Jazz was born in New Orleans. The African and French culture brewing in this highly trafficked port city created the perfect breeding ground for musical evolution. New Orleans is a confluence of influence, with traditions augmented by the influx of trade from seaports and the Mississippi River. Here, the spirituals, field hollers, gospels, and cakewalks of the African American South meld with the ragtime of St. Louis, take bits of inspiration from white, European classical music, and get an infusion from the raucous celebratory tunes and soulful dirges of the Creoles. This all came together to lay the foundation for America’s most distinctive musical invention – jazz.
The Mississippi River, serving as a conduit, would bring this imaginative sound to the rest of the country as it matured and evolved across Kansas City (via the tributary of the Missouri River), Chicago, and New York. But it is New Orleans that possessed the unique and fertile ground to develop the rich and vibrant music we know as jazz.
Fast forward to today and New Orleans is as culturally wealthy as ever. The music that jazz informed – rhythm & blues, soul, and rock ‘n roll – have grown up and spawned sub-genres of their own. The great thing about this city is that it preserves the old while embracing the new. Even some of the most primitive incarnations of jazz still exist and flourish. Groups like The Dirty Dozen Brass Band and Rebirth Brass Band carry the torch of authentic New Orleans Brass Band music.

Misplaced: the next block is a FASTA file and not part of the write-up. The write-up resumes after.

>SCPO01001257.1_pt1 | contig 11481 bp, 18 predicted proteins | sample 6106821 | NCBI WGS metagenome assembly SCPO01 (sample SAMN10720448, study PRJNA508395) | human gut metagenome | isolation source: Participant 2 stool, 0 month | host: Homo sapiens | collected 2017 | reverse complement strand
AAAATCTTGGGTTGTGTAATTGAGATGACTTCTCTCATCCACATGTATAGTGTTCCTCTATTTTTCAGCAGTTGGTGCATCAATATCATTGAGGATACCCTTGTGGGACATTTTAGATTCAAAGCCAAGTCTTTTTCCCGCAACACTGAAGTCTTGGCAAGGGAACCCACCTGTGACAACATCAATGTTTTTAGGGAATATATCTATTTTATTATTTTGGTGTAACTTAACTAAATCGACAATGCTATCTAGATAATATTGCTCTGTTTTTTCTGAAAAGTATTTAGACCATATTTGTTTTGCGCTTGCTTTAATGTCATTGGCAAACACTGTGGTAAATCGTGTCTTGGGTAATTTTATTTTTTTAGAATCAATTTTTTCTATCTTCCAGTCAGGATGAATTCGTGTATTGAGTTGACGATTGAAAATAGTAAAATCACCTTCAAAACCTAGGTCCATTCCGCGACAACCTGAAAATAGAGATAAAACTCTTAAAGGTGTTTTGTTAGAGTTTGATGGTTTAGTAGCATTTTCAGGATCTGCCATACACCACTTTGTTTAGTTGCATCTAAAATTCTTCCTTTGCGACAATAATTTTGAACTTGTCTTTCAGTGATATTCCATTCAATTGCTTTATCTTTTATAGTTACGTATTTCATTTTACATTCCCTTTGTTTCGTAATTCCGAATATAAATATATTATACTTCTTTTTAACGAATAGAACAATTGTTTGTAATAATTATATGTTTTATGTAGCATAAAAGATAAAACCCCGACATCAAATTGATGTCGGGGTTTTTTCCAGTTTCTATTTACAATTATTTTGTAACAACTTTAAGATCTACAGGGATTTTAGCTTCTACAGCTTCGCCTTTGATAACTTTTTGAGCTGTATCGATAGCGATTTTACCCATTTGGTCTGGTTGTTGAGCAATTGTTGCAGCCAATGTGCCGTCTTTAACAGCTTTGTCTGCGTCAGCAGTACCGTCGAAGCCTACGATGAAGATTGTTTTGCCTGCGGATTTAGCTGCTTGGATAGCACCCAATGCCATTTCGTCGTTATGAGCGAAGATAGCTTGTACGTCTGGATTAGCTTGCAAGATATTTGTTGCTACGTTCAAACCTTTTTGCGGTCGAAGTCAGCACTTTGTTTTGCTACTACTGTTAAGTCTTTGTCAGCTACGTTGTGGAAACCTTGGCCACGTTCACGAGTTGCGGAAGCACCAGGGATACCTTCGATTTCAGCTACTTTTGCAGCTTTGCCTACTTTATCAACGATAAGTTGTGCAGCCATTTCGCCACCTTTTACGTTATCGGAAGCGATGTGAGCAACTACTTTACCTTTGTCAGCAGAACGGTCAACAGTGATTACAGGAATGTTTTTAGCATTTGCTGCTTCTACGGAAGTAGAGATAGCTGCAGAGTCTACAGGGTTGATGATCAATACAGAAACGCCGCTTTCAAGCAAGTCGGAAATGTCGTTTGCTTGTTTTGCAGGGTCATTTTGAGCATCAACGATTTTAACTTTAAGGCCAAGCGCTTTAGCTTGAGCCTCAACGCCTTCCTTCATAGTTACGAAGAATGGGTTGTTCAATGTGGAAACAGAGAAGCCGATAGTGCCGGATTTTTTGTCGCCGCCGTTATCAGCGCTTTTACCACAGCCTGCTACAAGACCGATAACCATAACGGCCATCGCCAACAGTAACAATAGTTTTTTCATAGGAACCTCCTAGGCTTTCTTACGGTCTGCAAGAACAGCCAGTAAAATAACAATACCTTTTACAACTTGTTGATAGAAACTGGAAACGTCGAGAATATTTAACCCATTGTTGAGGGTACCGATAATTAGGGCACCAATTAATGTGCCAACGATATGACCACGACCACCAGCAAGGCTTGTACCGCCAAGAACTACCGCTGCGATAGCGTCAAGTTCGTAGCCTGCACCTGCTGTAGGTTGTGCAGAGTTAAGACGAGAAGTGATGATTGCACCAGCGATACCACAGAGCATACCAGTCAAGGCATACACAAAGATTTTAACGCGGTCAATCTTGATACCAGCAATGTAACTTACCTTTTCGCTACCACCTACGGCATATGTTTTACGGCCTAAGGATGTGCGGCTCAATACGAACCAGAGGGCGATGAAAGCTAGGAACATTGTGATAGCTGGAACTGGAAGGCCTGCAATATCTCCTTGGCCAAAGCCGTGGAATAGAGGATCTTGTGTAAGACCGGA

A part of Frenchy’s life’s work is capturing this flourishing culture on canvas in his studio creations and live concert paintings. Frenchy’s and Rebirth’s paths have crossed many times.
Rebirth emerged on the scene in 1983. Comprised of Philip Frazier on tuba/sousaphone, his brother, drummer, Keith Frazier, and trumpeter, Kermit Ruffins the band recreated the traditional sounds of the New Orleans brass band that was popular around the turn of the 20th century. True to New Orleans roots, Rebirth adapted modern sounds of pop, rock, funk, and hip hop with their historically correct presentation. The result is a wild, booming party that is a celebration of New Orleans tradition and modern music all at once.
Frenchy’s first painting in New Orleans was at the Maple Leaf Bar located Uptown on Oak Street. Opened in February of 1974, the Maple Leaf is one of the longest running music clubs in New Orleans, boasting live music performances every day of the week, and Frenchy felt right at home. He became a regular fixture at the club, painting Rebirth’s weekly performances, fine tuning his “acoustioptics” – the marriage of sight and sound – every Tuesday night.
Over the years, Frenchy has painted the group at the Maple Leaf and many other places including street festivals, the New Orleans Jazz & Heritage Festival, Mardi Gras, and more. He created live paintings of the group and many solo pieces featuring renowned trumpeter, Kermit Ruffins.
This tradition and friendship is sure to prosper as Frenchy continues to paint in and around his beloved New Orleans. Now that his Oak Street art gallery has moved across the street to a much bigger space, right next to the Maple Leaf Bar and famed culinary experience, Jacques-Imo’s Café, we expect to see much more from Rebirth.